Tuesday, February 1, 2022


 Bing Crosby made countless movies during his 40 plus years in the cinema, and some of his movies that were quite good seem to have fallen through the cracks of time. One such movie was his 1939 effort The Star Maker. Bing made the movie at the time when his stardom was rising and rising. The film was made in Hollywood from May to July of 1939, and it had a quick premiere on August 25, 1939. The film was directed by Roy Del Ruth with new music written by Johnny Burke and Jimmy Van Heusen. The film was “suggested” by the life of Gus Edwards. Edwards was a German songwriter and vaudeville dancer who settled in New York and became a talent scout and produce of children’s revues. Among the children that Gus Edwards discovered was: George Jessel, Eddie Cantor, the Marx Brothers, and Eleanor Powell among countless others.

The movie opens at an orphanage which seems surprisingly happy. The kids are all happy because Bing (as Larry Earl) is there entertaining them with songs. He starts off the movie straight away by singing the song “Jimmy Valentine”. We find out he is there to woo one of the women that work there, played by Louise Campbell. For some reason to me, Campbell always reminded me of Mary Martin. After constantly asking her to marry him, she says yes. Little does she know what she is getting herself into. Bing, in strictly older days fashion, makes her quit her job, and yet he bounces around from job to job! Bing tries his hand at songwriting but that does not work out. Even with the young married couple not having any money, Bing still buys a piano they cannot afford.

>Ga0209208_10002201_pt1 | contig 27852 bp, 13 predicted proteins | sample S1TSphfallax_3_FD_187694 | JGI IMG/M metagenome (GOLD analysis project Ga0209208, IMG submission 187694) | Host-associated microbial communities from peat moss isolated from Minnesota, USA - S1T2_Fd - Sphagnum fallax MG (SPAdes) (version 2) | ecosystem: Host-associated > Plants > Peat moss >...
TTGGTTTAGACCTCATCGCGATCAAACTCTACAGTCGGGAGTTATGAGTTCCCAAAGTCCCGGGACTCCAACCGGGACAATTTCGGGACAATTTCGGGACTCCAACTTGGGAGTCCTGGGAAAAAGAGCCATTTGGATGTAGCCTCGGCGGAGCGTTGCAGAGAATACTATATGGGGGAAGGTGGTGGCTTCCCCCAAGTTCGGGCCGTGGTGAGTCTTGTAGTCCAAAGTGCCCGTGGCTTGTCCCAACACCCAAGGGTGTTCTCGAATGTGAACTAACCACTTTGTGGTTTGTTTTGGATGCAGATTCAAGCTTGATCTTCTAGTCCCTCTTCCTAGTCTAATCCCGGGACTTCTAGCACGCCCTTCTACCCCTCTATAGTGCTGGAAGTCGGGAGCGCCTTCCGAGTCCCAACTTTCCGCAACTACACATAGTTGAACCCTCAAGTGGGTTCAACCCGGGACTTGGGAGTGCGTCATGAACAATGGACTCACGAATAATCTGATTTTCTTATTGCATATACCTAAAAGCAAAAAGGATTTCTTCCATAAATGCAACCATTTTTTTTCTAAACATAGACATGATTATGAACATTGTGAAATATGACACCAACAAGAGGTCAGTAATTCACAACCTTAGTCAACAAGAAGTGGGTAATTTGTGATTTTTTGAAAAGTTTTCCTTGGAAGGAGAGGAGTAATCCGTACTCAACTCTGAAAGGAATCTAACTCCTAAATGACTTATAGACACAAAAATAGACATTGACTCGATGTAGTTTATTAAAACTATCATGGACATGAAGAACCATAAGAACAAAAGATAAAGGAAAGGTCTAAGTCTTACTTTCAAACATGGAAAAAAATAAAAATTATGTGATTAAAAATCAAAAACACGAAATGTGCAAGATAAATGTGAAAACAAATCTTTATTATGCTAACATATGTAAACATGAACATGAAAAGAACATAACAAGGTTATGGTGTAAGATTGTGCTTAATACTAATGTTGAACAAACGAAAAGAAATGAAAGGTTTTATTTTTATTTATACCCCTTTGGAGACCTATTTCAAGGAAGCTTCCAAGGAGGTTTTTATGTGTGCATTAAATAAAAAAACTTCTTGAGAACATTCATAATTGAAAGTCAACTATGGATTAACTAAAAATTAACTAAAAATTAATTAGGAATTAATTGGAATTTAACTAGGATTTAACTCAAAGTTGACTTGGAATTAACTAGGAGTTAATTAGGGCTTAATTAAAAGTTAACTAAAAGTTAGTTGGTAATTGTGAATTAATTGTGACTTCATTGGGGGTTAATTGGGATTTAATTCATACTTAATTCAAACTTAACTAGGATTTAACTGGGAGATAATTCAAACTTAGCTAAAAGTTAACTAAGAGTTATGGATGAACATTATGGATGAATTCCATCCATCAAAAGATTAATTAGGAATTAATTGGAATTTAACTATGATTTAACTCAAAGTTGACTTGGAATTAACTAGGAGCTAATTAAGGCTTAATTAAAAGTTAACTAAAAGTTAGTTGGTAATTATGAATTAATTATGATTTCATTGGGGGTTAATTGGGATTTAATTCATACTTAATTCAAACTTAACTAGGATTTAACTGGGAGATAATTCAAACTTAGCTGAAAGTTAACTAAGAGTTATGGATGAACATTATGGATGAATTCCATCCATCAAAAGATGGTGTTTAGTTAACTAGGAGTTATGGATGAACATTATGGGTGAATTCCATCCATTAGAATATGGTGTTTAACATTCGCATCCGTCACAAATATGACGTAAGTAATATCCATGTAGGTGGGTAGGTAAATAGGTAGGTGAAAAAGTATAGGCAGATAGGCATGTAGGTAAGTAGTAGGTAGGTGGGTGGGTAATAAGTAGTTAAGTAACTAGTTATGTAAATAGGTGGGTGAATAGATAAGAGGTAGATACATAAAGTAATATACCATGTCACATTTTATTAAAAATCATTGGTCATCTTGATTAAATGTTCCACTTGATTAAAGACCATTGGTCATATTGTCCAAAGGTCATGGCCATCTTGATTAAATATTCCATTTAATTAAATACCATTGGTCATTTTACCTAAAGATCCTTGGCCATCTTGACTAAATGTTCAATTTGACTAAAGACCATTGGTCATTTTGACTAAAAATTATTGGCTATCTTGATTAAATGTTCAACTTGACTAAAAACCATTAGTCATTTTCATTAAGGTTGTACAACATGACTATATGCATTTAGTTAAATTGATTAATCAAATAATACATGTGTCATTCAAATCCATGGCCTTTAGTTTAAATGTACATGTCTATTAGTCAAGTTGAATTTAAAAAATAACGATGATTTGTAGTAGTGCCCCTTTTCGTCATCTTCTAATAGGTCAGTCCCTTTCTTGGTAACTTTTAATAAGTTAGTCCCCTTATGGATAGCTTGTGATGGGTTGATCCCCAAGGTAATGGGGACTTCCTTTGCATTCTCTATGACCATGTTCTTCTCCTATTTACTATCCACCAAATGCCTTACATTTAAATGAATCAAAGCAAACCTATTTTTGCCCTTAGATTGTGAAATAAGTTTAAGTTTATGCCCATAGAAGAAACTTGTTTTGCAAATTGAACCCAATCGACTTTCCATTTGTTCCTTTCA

His wife convinces him to go on a job interview finally, and as he is walking to the interview, he sees young children performing on the streets. Instantly Bing gets the idea to create a vaudeville act around the children. He brings all these children home without even going on his job interview. Bing tries to get an audition with a stage producer (Thurston Hall) but is unable to. Bing’s wife Mary is tired of him not getting anywhere so she takes it upon herself to hide in the car of the stage producer and talk to him. The producer is so impressed with Bing’s wife that he gives Bing and his kids a chance. On opening night, they sing the great song “Go Fly A Kite”. Bing and his troupe are a success. However, that is not enough for Bing. He is always thinking bigger and bigger!

Bing forms a production company and hires a publicity manager (Ned Sparks), who hates children. They get the idea to tour the country in a train and audition and set up acts all around the country. However, as Bing is reaching the apex of his career as a kiddie show producer, the Children’s Welfare Society gets involved. They will not allow children under twelves of age to perform after 10pm. The Society gets all his shows shut down, but Bing realizes he can use radio to showcase the talent of the children without the interference of the welfare group...


No comments:

Post a Comment